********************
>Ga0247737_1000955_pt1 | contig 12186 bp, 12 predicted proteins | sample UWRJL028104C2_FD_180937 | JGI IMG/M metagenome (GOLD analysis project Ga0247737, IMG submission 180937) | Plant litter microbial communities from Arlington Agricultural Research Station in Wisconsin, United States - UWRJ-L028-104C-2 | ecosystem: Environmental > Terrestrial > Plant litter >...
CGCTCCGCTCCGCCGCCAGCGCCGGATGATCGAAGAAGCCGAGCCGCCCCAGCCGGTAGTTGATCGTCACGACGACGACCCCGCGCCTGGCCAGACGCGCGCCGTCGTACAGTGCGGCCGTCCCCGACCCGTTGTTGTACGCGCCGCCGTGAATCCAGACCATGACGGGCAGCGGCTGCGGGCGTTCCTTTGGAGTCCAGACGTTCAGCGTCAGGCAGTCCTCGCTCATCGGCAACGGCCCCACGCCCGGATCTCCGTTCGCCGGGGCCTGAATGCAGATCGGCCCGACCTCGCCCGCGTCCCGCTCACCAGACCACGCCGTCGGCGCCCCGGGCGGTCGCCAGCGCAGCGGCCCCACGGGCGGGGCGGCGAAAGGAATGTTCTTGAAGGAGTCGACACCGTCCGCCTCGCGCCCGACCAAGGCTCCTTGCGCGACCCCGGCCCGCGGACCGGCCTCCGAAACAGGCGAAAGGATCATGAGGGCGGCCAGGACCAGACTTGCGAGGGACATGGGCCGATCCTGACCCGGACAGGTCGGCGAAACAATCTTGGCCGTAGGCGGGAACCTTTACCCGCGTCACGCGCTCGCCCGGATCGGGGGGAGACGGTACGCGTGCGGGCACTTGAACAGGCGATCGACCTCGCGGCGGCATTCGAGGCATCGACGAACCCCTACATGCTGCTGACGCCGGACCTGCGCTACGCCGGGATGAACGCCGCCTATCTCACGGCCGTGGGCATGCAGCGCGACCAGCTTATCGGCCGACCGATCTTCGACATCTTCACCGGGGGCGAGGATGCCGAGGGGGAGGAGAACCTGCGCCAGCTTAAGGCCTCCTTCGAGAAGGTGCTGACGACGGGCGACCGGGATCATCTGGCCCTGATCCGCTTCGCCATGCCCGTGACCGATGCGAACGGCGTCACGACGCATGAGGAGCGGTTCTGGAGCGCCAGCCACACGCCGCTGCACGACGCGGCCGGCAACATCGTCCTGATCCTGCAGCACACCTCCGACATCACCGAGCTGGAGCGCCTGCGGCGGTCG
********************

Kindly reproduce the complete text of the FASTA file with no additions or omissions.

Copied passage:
>Ga0247737_1000955_pt1 | contig 12186 bp, 12 predicted proteins | sample UWRJL028104C2_FD_180937 | JGI IMG/M metagenome (GOLD analysis project Ga0247737, IMG submission 180937) | Plant litter microbial communities from Arlington Agricultural Research Station in Wisconsin, United States - UWRJ-L028-104C-2 | ecosystem: Environmental > Terrestrial > Plant litter >...
CGCTCCGCTCCGCCGCCAGCGCCGGATGATCGAAGAAGCCGAGCCGCCCCAGCCGGTAGTTGATCGTCACGACGACGACCCCGCGCCTGGCCAGACGCGCGCCGTCGTACAGTGCGGCCGTCCCCGACCCGTTGTTGTACGCGCCGCCGTGAATCCAGACCATGACGGGCAGCGGCTGCGGGCGTTCCTTTGGAGTCCAGACGTTCAGCGTCAGGCAGTCCTCGCTCATCGGCAACGGCCCCACGCCCGGATCTCCGTTCGCCGGGGCCTGAATGCAGATCGGCCCGACCTCGCCCGCGTCCCGCTCACCAGACCACGCCGTCGGCGCCCCGGGCGGTCGCCAGCGCAGCGGCCCCACGGGCGGGGCGGCGAAAGGAATGTTCTTGAAGGAGTCGACACCGTCCGCCTCGCGCCCGACCAAGGCTCCTTGCGCGACCCCGGCCCGCGGACCGGCCTCCGAAACAGGCGAAAGGATCATGAGGGCGGCCAGGACCAGACTTGCGAGGGACATGGGCCGATCCTGACCCGGACAGGTCGGCGAAACAATCTTGGCCGTAGGCGGGAACCTTTACCCGCGTCACGCGCTCGCCCGGATCGGGGGGAGACGGTACGCGTGCGGGCACTTGAACAGGCGATCGACCTCGCGGCGGCATTCGAGGCATCGACGAACCCCTACATGCTGCTGACGCCGGACCTGCGCTACGCCGGGATGAACGCCGCCTATCTCACGGCCGTGGGCATGCAGCGCGACCAGCTTATCGGCCGACCGATCTTCGACATCTTCACCGGGGGCGAGGATGCCGAGGGGGAGGAGAACCTGCGCCAGCTTAAGGCCTCCTTCGAGAAGGTGCTGACGACGGGCGACCGGGATCATCTGGCCCTGATCCGCTTCGCCATGCCCGTGACCGATGCGAACGGCGTCACGACGCATGAGGAGCGGTTCTGGAGCGCCAGCCACACGCCGCTGCACGACGCGGCCGGCAACATCGTCCTGATCCTGCAGCACACCTCCGACATCACCGAGCTGGAGCGCCTGCGGCGGTCG